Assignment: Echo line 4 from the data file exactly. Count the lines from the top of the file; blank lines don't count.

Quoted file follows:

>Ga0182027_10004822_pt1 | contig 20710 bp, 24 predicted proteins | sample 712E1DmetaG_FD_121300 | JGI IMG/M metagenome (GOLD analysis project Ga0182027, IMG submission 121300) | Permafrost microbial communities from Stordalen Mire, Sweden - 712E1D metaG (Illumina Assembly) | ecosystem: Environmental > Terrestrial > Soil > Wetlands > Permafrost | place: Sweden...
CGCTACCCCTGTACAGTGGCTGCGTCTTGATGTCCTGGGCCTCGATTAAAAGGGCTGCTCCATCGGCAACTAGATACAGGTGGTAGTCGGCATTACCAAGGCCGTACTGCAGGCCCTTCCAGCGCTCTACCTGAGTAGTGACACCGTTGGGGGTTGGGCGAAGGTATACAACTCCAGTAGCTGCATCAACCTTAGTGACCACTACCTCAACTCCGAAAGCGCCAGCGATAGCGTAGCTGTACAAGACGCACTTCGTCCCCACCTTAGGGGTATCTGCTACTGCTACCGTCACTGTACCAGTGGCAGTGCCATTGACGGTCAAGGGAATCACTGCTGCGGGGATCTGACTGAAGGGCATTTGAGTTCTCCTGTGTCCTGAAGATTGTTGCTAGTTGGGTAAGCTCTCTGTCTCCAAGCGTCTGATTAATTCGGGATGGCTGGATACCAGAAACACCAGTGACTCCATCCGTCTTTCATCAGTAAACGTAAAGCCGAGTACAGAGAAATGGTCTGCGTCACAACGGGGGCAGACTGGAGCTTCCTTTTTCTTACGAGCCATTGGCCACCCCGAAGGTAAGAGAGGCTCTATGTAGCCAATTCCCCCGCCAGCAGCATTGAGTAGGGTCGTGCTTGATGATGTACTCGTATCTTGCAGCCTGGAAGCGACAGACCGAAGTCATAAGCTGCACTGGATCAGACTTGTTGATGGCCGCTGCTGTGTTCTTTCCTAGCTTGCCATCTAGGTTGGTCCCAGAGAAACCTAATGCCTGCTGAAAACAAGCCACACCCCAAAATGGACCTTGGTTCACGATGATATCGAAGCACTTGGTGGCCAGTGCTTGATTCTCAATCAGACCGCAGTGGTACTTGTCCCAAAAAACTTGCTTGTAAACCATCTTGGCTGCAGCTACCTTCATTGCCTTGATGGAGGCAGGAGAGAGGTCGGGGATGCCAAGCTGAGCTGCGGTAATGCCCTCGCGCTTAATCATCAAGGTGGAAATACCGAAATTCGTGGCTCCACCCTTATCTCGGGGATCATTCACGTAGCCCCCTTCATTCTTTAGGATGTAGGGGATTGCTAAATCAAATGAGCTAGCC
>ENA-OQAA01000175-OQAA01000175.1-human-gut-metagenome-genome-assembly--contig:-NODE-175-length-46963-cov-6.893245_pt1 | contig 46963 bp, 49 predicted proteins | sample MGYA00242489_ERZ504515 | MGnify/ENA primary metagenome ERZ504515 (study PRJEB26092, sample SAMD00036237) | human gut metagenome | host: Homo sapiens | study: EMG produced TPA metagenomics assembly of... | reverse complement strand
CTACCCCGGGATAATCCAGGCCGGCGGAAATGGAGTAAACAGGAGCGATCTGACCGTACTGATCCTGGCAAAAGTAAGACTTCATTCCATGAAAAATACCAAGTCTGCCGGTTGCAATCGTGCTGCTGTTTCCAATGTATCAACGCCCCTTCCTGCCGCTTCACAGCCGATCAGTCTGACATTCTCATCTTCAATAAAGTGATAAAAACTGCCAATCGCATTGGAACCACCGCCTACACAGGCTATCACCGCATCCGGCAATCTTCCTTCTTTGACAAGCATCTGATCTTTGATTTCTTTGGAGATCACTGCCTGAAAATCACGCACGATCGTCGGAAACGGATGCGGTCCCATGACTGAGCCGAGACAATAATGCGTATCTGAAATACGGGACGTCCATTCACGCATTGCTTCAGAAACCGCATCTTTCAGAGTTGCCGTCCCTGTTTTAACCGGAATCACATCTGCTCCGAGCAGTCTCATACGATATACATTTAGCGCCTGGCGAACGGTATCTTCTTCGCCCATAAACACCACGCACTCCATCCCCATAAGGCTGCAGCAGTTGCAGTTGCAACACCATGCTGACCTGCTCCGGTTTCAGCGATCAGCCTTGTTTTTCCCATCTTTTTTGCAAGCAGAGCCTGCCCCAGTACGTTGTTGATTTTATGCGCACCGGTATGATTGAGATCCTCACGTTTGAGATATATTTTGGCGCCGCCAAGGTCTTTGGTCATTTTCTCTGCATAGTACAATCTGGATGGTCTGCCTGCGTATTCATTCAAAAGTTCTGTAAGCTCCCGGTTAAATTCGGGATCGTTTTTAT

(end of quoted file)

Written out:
CTACCCCGGGATAATCCAGGCCGGCGGAAATGGAGTAAACAGGAGCGATCTGACCGTACTGATCCTGGCAAAAGTAAGACTTCATTCCATGAAAAATACCAAGTCTGCCGGTTGCAATCGTGCTGCTGTTTCCAATGTATCAACGCCCCTTCCTGCCGCTTCACAGCCGATCAGTCTGACATTCTCATCTTCAATAAAGTGATAAAAACTGCCAATCGCATTGGAACCACCGCCTACACAGGCTATCACCGCATCCGGCAATCTTCCTTCTTTGACAAGCATCTGATCTTTGATTTCTTTGGAGATCACTGCCTGAAAATCACGCACGATCGTCGGAAACGGATGCGGTCCCATGACTGAGCCGAGACAATAATGCGTATCTGAAATACGGGACGTCCATTCACGCATTGCTTCAGAAACCGCATCTTTCAGAGTTGCCGTCCCTGTTTTAACCGGAATCACATCTGCTCCGAGCAGTCTCATACGATATACATTTAGCGCCTGGCGAACGGTATCTTCTTCGCCCATAAACACCACGCACTCCATCCCCATAAGGCTGCAGCAGTTGCAGTTGCAACACCATGCTGACCTGCTCCGGTTTCAGCGATCAGCCTTGTTTTTCCCATCTTTTTTGCAAGCAGAGCCTGCCCCAGTACGTTGTTGATTTTATGCGCACCGGTATGATTGAGATCCTCACGTTTGAGATATATTTTGGCGCCGCCAAGGTCTTTGGTCATTTTCTCTGCATAGTACAATCTGGATGGTCTGCCTGCGTATTCATTCAAAAGTTCTGTAAGCTCCCGGTTAAATTCGGGATCGTTTTTAT